• Craig
        January 30, 2020 at 5:28 pm

        Thank you Meta and ghholtham for the bloody problematic details which I as well have posted about and agree with many times.

        When will you end describing the problems and start thinking in paradigmatic terms about their solutions?

        “It’s the monetary and financial paradigm, stupid.”

  5. Jorge Buzaglo
    January 29, 2020 at 5:28 pm

    In contemporary science, the “laws of nature” are as uncertain as the “laws of economics.”

    “Our faith in physics itself as an exact science has been badly shaken by the fuzziness and indeterminacy of quantum theory. … [T]he loss of objective certainty [is one of the most distinctive characteristics of 20th century physics]. … We’ve seen a loss of absolutes and an increasing appreciation of the important role of the observer in defining reality. We’ve seen the loss of complete predictability…” p. 3 in: R. Mills, Space, Time and Quanta—An Introduction to Contemporary Physics.

    • January 30, 2020 at 10:27 am

      “We’ve seen a loss of absolutes and an increasing appreciation of the important role of the observer in defining reality.”?

      So a failure to define the definable and lack of appreciation of how much of reality we will not be able to see.

  6. ghholtham
    January 30, 2020 at 11:14 am

    The proximate cause was as I described. Some of the deeper causes are laid out by Meta. The pursuit of profit in markets when power and information are unequally distributed requires those markets to be regulated if the public interest is to be served. And the regulator must be disinterested and not captured by any of the players. That condition was not met because democracy had long become plutocracy in the US. Banks should have been prevented from offloading risk and investment banks should have been prosecuted for false selling. It’s easy to say but politically not simple to achieve.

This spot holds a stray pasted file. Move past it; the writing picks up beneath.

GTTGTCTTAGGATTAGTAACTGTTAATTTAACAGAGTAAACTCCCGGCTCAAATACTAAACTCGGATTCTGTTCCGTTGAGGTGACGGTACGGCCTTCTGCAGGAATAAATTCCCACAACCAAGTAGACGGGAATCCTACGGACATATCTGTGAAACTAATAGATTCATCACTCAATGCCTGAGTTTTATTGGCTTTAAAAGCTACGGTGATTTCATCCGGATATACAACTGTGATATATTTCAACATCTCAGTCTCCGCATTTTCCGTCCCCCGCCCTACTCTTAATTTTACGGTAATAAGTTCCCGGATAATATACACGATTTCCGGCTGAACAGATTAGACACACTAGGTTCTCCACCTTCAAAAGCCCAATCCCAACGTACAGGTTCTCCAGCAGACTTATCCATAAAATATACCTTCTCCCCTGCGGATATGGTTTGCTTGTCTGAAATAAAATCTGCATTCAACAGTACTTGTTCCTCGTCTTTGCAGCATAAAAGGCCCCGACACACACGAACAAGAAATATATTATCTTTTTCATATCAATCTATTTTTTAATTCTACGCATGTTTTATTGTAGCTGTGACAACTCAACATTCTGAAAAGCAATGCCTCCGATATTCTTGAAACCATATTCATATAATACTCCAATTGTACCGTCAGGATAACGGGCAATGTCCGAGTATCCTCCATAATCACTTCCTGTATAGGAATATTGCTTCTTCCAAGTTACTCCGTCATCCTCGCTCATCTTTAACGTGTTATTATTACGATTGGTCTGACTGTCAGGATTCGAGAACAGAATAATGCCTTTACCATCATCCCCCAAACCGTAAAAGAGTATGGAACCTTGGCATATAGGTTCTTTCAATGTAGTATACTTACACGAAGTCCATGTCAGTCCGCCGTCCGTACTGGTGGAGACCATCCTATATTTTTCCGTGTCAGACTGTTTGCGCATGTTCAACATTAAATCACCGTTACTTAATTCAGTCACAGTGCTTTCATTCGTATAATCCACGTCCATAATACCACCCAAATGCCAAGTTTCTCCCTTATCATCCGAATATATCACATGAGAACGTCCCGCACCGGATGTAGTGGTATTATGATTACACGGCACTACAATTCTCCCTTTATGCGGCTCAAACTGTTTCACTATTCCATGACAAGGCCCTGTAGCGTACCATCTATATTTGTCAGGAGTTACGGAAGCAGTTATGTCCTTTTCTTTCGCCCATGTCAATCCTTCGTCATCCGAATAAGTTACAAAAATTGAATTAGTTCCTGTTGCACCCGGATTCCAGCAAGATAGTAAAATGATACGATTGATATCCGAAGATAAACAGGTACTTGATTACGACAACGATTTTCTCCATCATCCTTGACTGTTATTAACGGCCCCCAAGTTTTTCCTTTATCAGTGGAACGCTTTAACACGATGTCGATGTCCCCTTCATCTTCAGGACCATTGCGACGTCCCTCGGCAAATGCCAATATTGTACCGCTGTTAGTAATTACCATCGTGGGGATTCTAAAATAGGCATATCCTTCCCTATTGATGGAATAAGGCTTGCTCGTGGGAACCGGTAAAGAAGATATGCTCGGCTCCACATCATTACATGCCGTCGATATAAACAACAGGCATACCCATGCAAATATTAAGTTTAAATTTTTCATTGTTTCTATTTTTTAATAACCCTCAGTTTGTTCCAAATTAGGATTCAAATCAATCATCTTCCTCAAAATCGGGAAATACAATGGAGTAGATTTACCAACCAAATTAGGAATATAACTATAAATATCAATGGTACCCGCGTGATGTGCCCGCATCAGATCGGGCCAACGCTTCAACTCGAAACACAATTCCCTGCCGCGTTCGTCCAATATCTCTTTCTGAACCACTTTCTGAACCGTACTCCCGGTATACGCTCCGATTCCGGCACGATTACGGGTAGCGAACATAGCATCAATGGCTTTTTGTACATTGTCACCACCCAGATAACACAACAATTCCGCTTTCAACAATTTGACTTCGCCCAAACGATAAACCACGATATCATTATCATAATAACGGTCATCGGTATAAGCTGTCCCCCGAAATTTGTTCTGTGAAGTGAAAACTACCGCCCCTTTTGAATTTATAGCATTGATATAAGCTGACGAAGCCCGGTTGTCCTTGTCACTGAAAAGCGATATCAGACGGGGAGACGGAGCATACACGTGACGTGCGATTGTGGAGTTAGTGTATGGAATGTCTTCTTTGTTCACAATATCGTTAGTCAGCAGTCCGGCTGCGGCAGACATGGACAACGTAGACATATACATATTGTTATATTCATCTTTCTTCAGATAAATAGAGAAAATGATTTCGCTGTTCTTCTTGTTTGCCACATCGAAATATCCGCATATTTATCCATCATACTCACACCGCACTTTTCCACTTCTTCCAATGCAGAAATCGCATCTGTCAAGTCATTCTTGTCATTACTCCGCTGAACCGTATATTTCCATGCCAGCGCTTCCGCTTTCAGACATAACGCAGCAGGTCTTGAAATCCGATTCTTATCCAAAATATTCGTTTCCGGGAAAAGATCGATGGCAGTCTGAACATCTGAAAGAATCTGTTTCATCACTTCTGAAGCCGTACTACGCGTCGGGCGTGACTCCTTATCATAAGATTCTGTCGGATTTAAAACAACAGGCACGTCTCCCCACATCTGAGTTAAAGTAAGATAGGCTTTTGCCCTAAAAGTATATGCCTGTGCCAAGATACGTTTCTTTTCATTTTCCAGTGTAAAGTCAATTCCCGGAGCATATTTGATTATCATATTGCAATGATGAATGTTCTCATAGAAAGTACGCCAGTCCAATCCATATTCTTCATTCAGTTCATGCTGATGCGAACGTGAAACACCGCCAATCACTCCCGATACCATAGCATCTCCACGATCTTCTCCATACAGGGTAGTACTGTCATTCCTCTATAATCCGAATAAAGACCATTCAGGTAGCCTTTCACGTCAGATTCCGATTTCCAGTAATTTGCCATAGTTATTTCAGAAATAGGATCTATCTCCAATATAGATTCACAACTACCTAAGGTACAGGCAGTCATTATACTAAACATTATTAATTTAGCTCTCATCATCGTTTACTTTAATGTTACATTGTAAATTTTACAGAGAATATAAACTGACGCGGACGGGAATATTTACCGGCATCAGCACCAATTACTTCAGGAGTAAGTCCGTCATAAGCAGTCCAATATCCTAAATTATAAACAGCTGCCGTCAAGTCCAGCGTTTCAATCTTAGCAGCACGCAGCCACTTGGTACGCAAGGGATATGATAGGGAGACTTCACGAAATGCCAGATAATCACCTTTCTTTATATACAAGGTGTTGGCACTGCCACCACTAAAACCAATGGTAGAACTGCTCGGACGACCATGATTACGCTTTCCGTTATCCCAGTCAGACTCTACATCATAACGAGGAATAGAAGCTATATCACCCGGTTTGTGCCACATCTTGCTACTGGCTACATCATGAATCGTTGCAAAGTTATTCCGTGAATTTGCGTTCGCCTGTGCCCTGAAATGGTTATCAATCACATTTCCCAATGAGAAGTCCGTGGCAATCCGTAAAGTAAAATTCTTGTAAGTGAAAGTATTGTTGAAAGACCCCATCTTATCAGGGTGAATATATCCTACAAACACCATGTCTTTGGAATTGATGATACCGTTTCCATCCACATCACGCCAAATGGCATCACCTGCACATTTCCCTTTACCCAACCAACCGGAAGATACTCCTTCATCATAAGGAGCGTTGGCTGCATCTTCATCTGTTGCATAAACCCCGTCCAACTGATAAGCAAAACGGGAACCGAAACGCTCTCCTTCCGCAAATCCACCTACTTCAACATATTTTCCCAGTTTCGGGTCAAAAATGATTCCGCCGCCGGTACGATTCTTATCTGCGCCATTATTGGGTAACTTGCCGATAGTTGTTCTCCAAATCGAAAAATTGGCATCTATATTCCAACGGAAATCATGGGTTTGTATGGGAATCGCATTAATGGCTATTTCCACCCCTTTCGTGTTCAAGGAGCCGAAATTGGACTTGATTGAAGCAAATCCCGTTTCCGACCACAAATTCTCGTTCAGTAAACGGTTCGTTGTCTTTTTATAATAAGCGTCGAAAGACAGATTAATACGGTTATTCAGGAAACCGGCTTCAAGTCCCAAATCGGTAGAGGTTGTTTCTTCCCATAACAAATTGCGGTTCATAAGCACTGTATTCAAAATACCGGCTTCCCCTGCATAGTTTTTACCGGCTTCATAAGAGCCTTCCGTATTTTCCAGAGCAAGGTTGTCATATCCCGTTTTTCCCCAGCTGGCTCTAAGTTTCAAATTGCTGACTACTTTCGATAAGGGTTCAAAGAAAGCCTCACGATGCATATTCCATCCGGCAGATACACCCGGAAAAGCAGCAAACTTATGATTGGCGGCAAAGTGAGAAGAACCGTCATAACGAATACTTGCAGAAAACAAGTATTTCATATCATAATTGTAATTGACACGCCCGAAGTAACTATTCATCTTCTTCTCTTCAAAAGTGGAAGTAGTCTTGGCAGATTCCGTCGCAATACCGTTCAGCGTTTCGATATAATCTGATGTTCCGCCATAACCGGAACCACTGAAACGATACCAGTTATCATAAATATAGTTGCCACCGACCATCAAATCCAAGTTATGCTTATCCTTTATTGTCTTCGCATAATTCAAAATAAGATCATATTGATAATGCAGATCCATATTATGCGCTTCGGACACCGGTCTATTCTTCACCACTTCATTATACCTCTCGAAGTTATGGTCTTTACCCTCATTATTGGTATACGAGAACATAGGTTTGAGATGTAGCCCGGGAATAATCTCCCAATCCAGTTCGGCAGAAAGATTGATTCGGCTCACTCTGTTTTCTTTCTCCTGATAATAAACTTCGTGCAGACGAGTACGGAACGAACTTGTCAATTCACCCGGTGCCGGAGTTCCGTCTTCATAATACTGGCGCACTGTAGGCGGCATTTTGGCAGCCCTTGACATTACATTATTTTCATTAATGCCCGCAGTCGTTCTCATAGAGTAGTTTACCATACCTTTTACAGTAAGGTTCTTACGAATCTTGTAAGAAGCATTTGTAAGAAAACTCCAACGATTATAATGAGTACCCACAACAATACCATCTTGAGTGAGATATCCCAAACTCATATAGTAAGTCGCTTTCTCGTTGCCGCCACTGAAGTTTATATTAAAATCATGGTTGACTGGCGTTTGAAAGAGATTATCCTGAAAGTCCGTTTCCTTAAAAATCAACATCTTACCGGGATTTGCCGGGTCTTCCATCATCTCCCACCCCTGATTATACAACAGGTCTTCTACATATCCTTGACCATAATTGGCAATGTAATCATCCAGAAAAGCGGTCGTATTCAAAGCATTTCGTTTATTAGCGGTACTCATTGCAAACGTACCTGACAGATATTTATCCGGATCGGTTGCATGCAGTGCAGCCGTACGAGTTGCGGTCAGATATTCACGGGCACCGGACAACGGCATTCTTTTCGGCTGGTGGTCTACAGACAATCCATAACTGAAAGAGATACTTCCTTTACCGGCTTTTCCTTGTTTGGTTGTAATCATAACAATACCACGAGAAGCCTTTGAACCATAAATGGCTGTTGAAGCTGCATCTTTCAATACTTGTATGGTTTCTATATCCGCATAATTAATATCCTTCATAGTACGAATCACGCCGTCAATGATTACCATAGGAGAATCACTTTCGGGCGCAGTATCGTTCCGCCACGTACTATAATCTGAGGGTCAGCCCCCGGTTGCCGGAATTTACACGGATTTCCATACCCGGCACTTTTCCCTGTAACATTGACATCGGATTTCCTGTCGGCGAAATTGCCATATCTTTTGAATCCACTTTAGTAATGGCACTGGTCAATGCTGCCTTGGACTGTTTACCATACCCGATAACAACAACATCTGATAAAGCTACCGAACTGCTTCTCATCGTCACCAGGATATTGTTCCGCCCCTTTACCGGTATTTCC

• Meta Capitalism
      January 30, 2020 at 12:08 pm

      Agreed. Sadly.

      • Meta Capitalism
        January 30, 2020 at 12:08 pm

        BTW, Iceland did jail the banksters.

      • Meta Capitalism
        January 30, 2020 at 12:16 pm

        And told the banks to take a hike instead of bailing them out.

    • Meta Capitalism
      March 17, 2020 at 12:04 am

      The proximate cause was as I described. Some of the deeper causes are laid out by Meta. ~ Gerald Holtham

      .
      I have been reflecting on this distinction between “proximate” and “deeper” causes for a while now since this comment was made. As I make my way through Christian Müller-Kademann’s Uncertainty and Economics some clarity is emerging. His book provides a more concise vocabulary for expressing what I was already intuiting and had seen expressed by Lars, Fullbrook, Marques, etc. Christian does a service by dealing with the concept of complexity in the larger framework of human uncertainty. I have not finished his book yet so refrain from reaching any definitive conclusions on how to define proximate vs. deeper. It seems that the term “deeper” can be better defined at least partially with Christian’s idea of uncertainty.

  7. Meta Capitalism
    March 16, 2020 at 11:50 pm

    Christian Müller-Kademann’s book is key in cutting through a lot of confusion around the difference between predictability (risk) and true uncertainty that is intrinsically human (unpredictability). This dove-tails with the idea that there is at even the most basic levels of physical reality an “important role of the observer in defining reality.” That the participant-observer cannot be ignored or removed is they fundamental philosophical insight of Quantum Mechanics. And it applies to human uncertainty too and Christian does an excellent job articulating this reality.